tags: Optional. A space delimited list of tags (keywords) to filter the results by. Snipplr returns snippets which contain at least one of the keywords in the snippet’s title or that match one of the snippet’s tags.
sort: Optional. Can be one of these three values: “title”, “date”, “random”.
limit: Optional. The number of snippets to return.
snippet.list only returns snippets owned by the user or marked as favorites of the user. It does not search all of the snippets on Snipplr.
snippet.get returns a snippet’s details. Takes one parameter:
- snippet_id: Required. The ID of the snippet to fetch. An error message will be returned if the ID is invalid.
snippet.get currently returns the following snippet properties:
- created (datetime when snippet was created)
- snipplr_url (url to view snippet)
- tags (space delimited list of the snippet’s tags)
snippet.post stores a new snippet into Snipplr. Takes four parameters (must be passed in this order):
api_key: Required. The API key of the Snipplr user to which the snippet will belong. An error message will be returned if the API key is invalid.
title: Required. The title of the snippet.
code: Required. The snippet’s source code.
tags: Optional. A space delimited list of keywords to tag the snippet with.
snippet.delete deletes a snippet from your Snipplr account. Returns 1 on success, 0 if the snippet could not be deleted. Takes two parameters (must be passed in this order):
api_key: Required. The API key of the Snipplr user that created the snippet you are deleting. An error message will be returned if the API key is invalid.
snippet_id: Required. The ID of the snippet you are deleting.
user.checkkey validates a user’s API key. Returns 1 if the key is valid. 0 if not valid. Takes one parameter.
- api_key: The API key to validate.
languages.list returns a list of supported languages in Snipplr. It returns their
pretty name. The
urlname is the value you pass into the
snippet.post method. The
pretty name is a nicely formatted version of
urlname. It’s just there for your reference. This method takes no parameters.
Published in: API, Development, NewsPosted by Tyler on 07/05/06
I pushed out a new version of Snipplr early this morning. There are a lot of improvements – both above and under the hood. In deciding what to work on over the holiday weekend, I picked out the best suggestions from all the emails I’ve received and combined that list with my own bug fixes.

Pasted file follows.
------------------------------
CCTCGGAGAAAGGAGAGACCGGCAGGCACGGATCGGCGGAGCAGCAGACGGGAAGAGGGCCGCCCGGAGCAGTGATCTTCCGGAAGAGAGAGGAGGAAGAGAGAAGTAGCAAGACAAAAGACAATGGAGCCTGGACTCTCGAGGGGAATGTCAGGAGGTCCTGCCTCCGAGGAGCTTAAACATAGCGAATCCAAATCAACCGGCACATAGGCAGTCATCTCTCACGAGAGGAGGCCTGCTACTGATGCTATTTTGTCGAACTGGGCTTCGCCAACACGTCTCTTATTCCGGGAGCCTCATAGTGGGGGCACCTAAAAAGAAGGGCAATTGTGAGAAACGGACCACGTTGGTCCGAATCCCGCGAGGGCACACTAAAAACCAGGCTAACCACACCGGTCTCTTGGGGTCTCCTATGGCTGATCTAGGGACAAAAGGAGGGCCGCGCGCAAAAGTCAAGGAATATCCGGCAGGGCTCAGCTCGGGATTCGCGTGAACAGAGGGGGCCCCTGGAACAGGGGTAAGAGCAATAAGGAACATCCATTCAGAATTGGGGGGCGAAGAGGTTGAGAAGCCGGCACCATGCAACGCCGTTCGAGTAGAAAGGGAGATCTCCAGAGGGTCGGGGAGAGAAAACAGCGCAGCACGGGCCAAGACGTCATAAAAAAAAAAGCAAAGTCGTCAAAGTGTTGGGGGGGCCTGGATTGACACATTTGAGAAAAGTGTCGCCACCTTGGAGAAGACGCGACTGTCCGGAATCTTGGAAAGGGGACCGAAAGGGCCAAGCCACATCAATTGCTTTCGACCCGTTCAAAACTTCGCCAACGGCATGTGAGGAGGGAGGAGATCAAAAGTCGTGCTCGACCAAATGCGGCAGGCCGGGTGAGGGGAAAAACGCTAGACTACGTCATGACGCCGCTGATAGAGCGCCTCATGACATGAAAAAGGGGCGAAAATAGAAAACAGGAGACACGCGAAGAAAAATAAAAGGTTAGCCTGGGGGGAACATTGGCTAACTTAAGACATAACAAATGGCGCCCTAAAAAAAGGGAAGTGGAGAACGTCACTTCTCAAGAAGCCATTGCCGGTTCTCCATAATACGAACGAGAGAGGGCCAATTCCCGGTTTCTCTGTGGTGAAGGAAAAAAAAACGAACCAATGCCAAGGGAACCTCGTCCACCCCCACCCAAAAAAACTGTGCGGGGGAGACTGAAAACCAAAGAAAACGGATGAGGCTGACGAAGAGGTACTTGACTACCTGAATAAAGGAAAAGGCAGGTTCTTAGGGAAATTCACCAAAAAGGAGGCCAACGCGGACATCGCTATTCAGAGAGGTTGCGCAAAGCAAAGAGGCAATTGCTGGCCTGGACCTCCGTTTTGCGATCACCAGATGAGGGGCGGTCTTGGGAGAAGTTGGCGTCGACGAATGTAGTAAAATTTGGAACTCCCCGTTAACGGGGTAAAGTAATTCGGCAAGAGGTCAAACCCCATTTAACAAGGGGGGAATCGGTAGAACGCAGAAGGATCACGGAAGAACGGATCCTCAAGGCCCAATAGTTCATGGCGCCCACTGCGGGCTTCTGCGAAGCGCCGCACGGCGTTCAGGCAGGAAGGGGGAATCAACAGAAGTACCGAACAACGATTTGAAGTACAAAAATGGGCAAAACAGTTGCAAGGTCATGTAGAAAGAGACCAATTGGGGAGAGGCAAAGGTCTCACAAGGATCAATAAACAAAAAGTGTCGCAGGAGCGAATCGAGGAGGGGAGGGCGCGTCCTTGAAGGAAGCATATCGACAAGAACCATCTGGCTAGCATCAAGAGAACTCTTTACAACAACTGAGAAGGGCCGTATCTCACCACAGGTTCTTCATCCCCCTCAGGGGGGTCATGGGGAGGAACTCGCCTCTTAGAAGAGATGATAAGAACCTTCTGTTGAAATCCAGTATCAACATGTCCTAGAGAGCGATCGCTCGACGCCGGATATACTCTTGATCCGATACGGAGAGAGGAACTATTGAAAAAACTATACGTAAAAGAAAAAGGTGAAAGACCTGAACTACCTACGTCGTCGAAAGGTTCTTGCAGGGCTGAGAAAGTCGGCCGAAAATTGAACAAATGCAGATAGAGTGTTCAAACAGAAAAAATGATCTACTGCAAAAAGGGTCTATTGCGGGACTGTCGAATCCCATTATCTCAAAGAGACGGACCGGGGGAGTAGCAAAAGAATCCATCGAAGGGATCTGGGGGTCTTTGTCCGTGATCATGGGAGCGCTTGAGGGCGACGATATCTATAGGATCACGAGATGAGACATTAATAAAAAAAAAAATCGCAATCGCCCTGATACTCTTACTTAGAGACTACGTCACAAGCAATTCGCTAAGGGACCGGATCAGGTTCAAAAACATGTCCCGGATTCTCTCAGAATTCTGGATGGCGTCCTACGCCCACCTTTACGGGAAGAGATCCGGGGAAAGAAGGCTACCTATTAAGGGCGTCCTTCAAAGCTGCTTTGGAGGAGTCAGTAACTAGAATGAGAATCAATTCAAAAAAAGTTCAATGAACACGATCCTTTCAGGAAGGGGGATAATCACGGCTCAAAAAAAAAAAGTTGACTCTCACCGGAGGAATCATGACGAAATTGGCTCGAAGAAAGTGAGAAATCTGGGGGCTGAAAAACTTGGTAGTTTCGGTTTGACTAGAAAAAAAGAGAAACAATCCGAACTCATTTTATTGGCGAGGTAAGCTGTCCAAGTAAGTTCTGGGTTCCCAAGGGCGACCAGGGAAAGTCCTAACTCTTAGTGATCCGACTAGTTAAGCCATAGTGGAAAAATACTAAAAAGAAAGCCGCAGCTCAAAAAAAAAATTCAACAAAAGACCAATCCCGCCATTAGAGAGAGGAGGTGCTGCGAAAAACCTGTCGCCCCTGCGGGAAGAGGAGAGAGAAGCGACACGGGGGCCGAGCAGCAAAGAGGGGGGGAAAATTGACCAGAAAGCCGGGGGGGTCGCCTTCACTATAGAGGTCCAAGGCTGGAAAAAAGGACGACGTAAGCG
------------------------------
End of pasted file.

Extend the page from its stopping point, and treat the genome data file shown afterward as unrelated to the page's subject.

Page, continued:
- You can add your location to your profile.
- You can add your website to your profile.
- Each user can now pick which language tabs they want to appear throughout the site. This allows me to keep the list short and prevent wrapping as often as possible.
- Snipplr’s layout has been change a little, too. The tag cloud was beginning to take up too much room on the page, so I’ve moved it to the side bar (and increased the width of the sidebar).
Update: Added an option to specify the number of snippets per page. (Thanks, Luis!) Also, I recorded a short screencast showing how to drag the language tabs for people who are having problems.
- The back and forth paging links are now located at the top and bottom of the page.
- Lots of internal bug fixes.
Here’s what I’m working on currently and plan to roll out this weekend.
- Code comments. Let users leave comments on other people’s snippets.
- Snippet ratings. Users can rate snippets 1 – 5 to help others find the best ones quickly.
- Revamped RSS feeds allowing you to make a feed from any page. This will let you subscribe to individual tags. (Another much requested feature.)
- Releasing an “official” Snipplr API using XMl-RPC. Right now the TextMate bundle communicates using a simple GET/POST query. I hope having a documented API will encourage developers to write plugins for BBEdit, Vim, Emacs, and all the other text editors out there.
- I’m also toying with the idea of classifying snippets based on spoken language. So people who only speak English can ignore all the Spanish snippets and vice-versa. Thoughts?
Again, as always, please let me know of any bugs you find or suggestions you have. You can leave your comments below or contact me here.
Published in: Development, NewsPosted by Tyler on 06/30/06
Wow. Snipplr made it to number one on del.icio.us yesterday. This brought in a ton of new users and a lot of great suggestions for improving the website. That said, I thought I’d share my current todo list of features/changes I’m working on this weekend. Most of these are suggestions from visitors. So, if you have your own suggestions or additions to the list below, please post in the comments.
New Languages to be Supported
- Common Lisp
- XML and XSLT
Feature Requests I’m Working On
- Discussion/comments for each snippet.
- Extended user profiles. (website, location, job, fav programming languages, etc)
- In the user profiles, people can set their spoken language and also set Snipplr to only show them Snippets in that language.
- Option to make snippets private.
- Make snippets viewable only to certain users you pick. (Not sure if I’ll do this one right away. But I’m considering it.)
So, that list along with my own bug fixes are what I’m working on at the moment and what I hope to accomplish this weekend.
One note regarding the programming languages above. It’s easy for me to add support for additional languages (I just add them to the language dropdown box). The trick is to add syntax highlighting for them. Currently, I’m using the Text_Highlighter class available from the Pear repository. If anyone would like to contribute additional language highlighting classes for it, I’d be very grateful.